If you have not covered the camera from your computer with a Band-Aid, that’s probably the first thing you will do after seeing the new biopic of Edward Snowden, of Oliver Stone.
And that’s remarkable because “Snowden” with a but reserved simmered Joseph Gordon-Levitt as the contractor former US government who presented programs secret surveillance is not really a story about paranoia in the digital age. Although easily it could have been.
Instead, the film, which opens Friday in the United States and hits theaters in the UK on 15 October is a story of personal transformation. We met a young Snowden, serious and patriot who believes in his government and ready to serve in the special forces of the Army before starting a promising career in the CIA.
As he slowly learns how the government collects data about their friends, rivals and citizens in the name of national security, however, it becomes increasingly more cautious. Ultimately, so it has rejected what it sees as the relentless abuse of government power that risks everything to tell the world what is really happening. That act has listed as an informer or traitor, depending on your point of view.
For anyone who has heard the true Snowden talk about why he made his disclosures, the transformation will not come as a surprise.
But for new problems, or only vaguely familiar with the true Snowden people, the film could add a human being – if it is highly dramatized – dimension to their actions. This is, after all, the transformation as relayed by Stone, who also gave these great explorations of radical messages like “Born on the Fourth of July,” “JFK,” “Nixon” and “Wall Street”.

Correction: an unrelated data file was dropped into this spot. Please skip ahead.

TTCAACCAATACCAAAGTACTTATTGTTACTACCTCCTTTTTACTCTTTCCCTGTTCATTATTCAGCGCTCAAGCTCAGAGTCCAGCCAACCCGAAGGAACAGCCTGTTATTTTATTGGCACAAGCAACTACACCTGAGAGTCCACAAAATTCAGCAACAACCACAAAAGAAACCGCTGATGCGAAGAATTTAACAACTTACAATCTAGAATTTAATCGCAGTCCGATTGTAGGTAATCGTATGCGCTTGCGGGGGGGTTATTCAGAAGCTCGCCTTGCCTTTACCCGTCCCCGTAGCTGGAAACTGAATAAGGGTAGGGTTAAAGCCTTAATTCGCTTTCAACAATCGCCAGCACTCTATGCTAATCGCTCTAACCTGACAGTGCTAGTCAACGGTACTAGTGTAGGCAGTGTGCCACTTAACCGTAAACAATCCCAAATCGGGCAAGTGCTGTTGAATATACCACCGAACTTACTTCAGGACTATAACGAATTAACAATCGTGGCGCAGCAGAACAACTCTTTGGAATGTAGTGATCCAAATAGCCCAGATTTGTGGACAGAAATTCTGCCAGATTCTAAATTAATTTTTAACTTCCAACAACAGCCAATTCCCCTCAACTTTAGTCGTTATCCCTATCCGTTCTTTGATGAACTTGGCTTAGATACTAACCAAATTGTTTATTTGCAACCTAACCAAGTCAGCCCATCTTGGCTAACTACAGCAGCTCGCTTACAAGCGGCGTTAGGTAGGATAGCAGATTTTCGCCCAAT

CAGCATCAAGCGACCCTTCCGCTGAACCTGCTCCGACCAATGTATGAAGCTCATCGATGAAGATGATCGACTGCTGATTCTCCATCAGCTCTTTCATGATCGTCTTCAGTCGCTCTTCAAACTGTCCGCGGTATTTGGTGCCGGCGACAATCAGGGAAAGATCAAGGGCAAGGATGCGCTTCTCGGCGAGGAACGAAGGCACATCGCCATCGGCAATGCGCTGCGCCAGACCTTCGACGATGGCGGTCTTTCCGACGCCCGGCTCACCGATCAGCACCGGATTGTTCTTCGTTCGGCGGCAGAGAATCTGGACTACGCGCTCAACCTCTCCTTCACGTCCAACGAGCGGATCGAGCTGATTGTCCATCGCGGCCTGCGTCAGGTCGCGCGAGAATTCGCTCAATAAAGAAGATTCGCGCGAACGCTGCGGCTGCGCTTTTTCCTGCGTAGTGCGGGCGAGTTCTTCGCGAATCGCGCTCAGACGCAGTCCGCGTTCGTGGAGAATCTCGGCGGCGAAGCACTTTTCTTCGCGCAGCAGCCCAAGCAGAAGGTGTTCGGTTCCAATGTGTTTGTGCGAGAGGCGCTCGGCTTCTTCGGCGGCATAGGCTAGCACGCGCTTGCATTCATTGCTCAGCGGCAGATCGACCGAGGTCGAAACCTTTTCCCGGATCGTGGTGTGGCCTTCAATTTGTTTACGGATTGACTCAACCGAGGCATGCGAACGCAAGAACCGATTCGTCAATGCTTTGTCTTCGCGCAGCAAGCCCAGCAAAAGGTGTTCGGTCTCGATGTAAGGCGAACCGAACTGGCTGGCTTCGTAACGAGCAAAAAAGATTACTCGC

The film seems sometimes like a public service announcement long about privacy against national security. Snowden stone is caught in a CIA operation morally charged, in which you learn to use the tools for monitoring the same government that later will reveal to the public. It stands face to face with his lifelong mentor Corbin O’Brien – a fictional character, Stone told CNET – and learns that the government has hacked his girlfriend, Lindsay Mills, played by Shailene Woodley.
Finally, there is some tension formulas as Snowden fateful download files on a small computer disk as your supervisor is close, distracted by a crisis workplace.
By the end, Snowden, then 29, sees dissent as an act of patriotism. The story begins and ends with follow-up meeting in Hong Kong with reporters and cameramen who would take their story to the world. Those who emerge as the most compelling scenes in the film. The film begins to feel bloated when you deviate from the main story in scenes discussion with Mills over who can access the nude pictures on your computer.
Gordon-Levitt, who convincingly plays a computer geek and intellectual with a human side, which is known for the star becomes “Looper”, “Inception” and “500 Days of Summer.” The actor met the real Snowden at his home in exile in Moscow before filming and made its own investigation into the leak of the NSA.
In a Reddit AMA on Thursday, Gordon-Levitt said he believes “Ed” opened the conversation about privacy in the US and worldwide. Also believes Snowden should receive the forgiveness asked earlier this week.
“Personally, I think what he did was very beneficial for the country,” Gordon-Levitt also said in an interview with CNET Magazine in August. “I was talking optimistically about how technology impacts democracy and how technology could make the future a better place. I feel like you do not always hear that. He has become a symbol of the drawbacks of what technology it could be, and often talks about how technology is misused. it was very interesting to hear him speak with more optimism. ”
You may feel drawn by the drama of “Snowden”. You can also get distracted thinking being that if the events portrayed as dramatically as developed. Snowden really made smuggling NSA files outside the compound where he worked in Hawaii in a Rubik’s Cube? Snowden is true not give more details.